Ice Safety Tips
At many higher elevations, ice has started to cover the reservoirs, rivers and ponds, attracting visitors to ice fish, ice skate, ice sail and enjoy other winter activities outdoors. The winter landscapes beckon and there is plenty of room to roam. To safely enjoy winter outdoor recreation adventures on the ice, Colorado Parks and Wildlife offers a few basic safety rules to follow.
Ice conditions vary, so always assume that ice conditions are unsafe that ice thickness varies from place to place. Four inches of ice will provide a margin of safety and is generally considered safe for ice fishing and ice skating. Snowmobiles and ATVs need at least five inches of ice thickness. The best advice is stay off the ice when there is any question about thickness and conditions.
For more information, see Ice Fishing Safety.
Denver Post and Fishexplorer.com Offers Ice Fishing Advice
The Denver Post and Fish explorer.com announced Nov. 12 that ice fishing is indeed on its way. David Coulson of Fishexplorer.com said our recent cold snap will quickly cool waters and slow the fishing for many warm-water species, especially black bass. Coulson adds, "There has been news of smaller waters higher than 10,000 feet icing over. With each passing week, high-country options for ice fishing will increase. Until then, consider fishing Horsetooth, Chatfield, Carter, Boyd and Aurora reservoirs, where the trout action has been fair to good on lures and bait. Plus, they are also producing an occasional walleye. Small ponds had been producing fair numbers of yellow perch and bluegill, but this cold snap will probably force them deep. For eager icers, remember it's usually at least two weeks from first ice to safe ice. Be safe and don't press your luck."
CPW Issues Reminders for Fall Boating
Colorado Parks and Wildlife's Boating Safety Program reminds boaters to take precautions to protect themselves from heightened dangers of sudden, unexpected cold water immersion while on late season boating outings, especially on small boats. "As the days grow short this autumn and water temperatures take a dip, hunters, anglers, paddlers and all boaters must be aware of the risks of cold water," said CPW Boat Safety Coordinator Kris Wahlers. "Hunters, paddlers and any boater on the water can take precautions and prevent being suddenly thrown overboard, swamped or stranded in cold water." Sudden immersion in cold water can cause gasping and inhalation of water and hypothermia, resulting in unconsciousness or swimming failure as muscles become numb. Wearing a life jacket will keep your head above water and support your body should your swimming ability fail or you become unconscious. For more information, visit the boating safety pages.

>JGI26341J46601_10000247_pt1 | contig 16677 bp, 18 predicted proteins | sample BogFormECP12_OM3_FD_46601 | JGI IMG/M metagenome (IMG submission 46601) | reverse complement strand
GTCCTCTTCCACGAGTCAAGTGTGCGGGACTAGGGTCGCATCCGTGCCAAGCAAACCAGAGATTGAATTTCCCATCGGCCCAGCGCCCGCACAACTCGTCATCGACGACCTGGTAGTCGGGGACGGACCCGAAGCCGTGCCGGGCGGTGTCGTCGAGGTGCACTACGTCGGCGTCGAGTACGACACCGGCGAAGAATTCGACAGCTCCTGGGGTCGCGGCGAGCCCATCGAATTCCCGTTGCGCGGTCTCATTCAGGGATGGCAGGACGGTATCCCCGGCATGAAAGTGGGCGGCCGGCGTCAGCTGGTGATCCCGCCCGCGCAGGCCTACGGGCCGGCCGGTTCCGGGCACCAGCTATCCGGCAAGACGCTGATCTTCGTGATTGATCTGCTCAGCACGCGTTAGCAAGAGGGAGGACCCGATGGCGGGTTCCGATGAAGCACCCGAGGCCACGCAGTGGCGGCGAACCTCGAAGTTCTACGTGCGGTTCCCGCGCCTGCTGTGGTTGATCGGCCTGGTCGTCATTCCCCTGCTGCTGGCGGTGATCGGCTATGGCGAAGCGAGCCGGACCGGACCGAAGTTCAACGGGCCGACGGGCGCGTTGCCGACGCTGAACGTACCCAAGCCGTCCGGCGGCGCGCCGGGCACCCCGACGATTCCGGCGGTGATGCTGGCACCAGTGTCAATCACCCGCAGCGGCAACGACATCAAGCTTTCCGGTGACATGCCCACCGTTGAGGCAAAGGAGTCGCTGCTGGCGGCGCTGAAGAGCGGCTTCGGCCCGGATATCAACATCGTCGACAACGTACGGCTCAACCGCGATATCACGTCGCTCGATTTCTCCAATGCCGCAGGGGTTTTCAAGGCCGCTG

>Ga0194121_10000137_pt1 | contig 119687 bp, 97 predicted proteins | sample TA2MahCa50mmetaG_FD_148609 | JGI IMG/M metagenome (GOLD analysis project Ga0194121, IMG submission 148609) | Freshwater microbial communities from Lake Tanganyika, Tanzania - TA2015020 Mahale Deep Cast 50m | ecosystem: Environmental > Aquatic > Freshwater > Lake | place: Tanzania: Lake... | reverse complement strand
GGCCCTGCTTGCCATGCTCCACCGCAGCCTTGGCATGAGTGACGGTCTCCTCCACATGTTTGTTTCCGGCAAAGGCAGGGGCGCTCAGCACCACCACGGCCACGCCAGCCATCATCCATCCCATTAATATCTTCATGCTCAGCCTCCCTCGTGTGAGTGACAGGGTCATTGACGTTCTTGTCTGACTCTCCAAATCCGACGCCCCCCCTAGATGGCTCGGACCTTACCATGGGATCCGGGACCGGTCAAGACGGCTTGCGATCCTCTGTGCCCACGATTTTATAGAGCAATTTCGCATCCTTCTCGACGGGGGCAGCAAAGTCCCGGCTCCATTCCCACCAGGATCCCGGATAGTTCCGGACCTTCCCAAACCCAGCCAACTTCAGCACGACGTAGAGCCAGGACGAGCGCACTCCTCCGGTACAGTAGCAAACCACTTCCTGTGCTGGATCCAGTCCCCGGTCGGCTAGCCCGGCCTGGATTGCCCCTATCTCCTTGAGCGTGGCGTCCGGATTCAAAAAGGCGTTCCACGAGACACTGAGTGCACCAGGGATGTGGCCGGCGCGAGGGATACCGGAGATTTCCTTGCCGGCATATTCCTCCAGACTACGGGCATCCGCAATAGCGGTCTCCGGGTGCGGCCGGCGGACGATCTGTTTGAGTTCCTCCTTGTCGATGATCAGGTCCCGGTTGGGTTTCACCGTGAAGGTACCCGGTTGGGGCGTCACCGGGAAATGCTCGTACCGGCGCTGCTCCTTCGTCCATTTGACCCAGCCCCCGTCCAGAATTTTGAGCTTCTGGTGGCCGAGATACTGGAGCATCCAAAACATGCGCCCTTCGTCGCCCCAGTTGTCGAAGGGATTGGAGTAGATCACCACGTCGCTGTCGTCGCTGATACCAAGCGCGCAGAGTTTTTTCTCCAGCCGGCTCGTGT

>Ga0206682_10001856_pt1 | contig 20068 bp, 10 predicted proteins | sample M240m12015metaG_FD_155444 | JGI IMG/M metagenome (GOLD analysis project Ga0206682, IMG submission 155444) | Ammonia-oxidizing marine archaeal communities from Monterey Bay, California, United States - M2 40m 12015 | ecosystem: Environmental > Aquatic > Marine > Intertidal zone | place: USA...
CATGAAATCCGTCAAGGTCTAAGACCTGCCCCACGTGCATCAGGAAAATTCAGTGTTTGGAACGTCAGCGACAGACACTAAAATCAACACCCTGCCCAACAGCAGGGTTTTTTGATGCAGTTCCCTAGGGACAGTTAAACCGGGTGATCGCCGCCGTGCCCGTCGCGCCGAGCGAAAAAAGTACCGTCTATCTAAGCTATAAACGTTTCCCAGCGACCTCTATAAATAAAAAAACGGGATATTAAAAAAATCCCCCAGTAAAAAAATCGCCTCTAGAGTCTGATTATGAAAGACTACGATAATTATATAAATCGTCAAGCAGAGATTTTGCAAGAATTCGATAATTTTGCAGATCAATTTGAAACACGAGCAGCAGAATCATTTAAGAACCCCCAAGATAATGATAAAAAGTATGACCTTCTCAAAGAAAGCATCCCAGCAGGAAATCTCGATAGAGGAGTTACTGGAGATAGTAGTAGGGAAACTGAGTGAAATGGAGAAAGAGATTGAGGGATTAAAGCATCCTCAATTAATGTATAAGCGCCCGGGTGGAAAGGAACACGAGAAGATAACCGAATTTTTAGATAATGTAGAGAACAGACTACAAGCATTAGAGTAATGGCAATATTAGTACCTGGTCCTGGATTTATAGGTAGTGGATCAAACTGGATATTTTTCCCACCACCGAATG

San Luis Valley Reservoir Closed for Repairs
SOUTH FORK, Colo. – The reservoir at the Beaver Creek Reservoir State Wildlife Area has been drained to accommodate dam repairs and the area is now closed. Colorado Parks and Wildlife officials expect that the reservoir will be open again and fish will be restocked early in 2015.
While Beaver Creek is closed, anglers can find plenty of good fishing at other reservoirs in the San Luis Valley, including: Million, Smith, Mountain Home, Road Canyon, Rio Grande, Big Meadows, and Alberta Park reservoirs, Tucker Ponds and Brown Lakes. Public fishing access on the Rio Grande is also available at the Coller, Del Norte and Creede state wildlife areas. To locate the above waters, use the
Colorado Fishing Atlas.
CPW Fishing Videos
Releasing a Fish Safely
In order to maintain the quality of all fisheries, we rely on anglers to follow bag limits and to limit hooking mortality. There are several steps anglers can take when releasing a fish that helps ensure the fish survives being caught and therefore limiting their impact on the fishery. To learn the best way to release a fish, please watch the video below.
The Fishing Atlas provides a host of information, including driving directions, stocking details, and locations of the nearest license retailer. To view the Colorado Fishing Atlas,
click here, and the atlas will open in a separate window. Once the atlas is open, you can zoom in or out, or click on the location to display detailed information. Feel free to play around with the options on the far left of the atlas for other types of information and displays. Any questions or feedback are greatly appreciated. Contact us at firstname.lastname@example.org. Thanks, from the fishing report crew.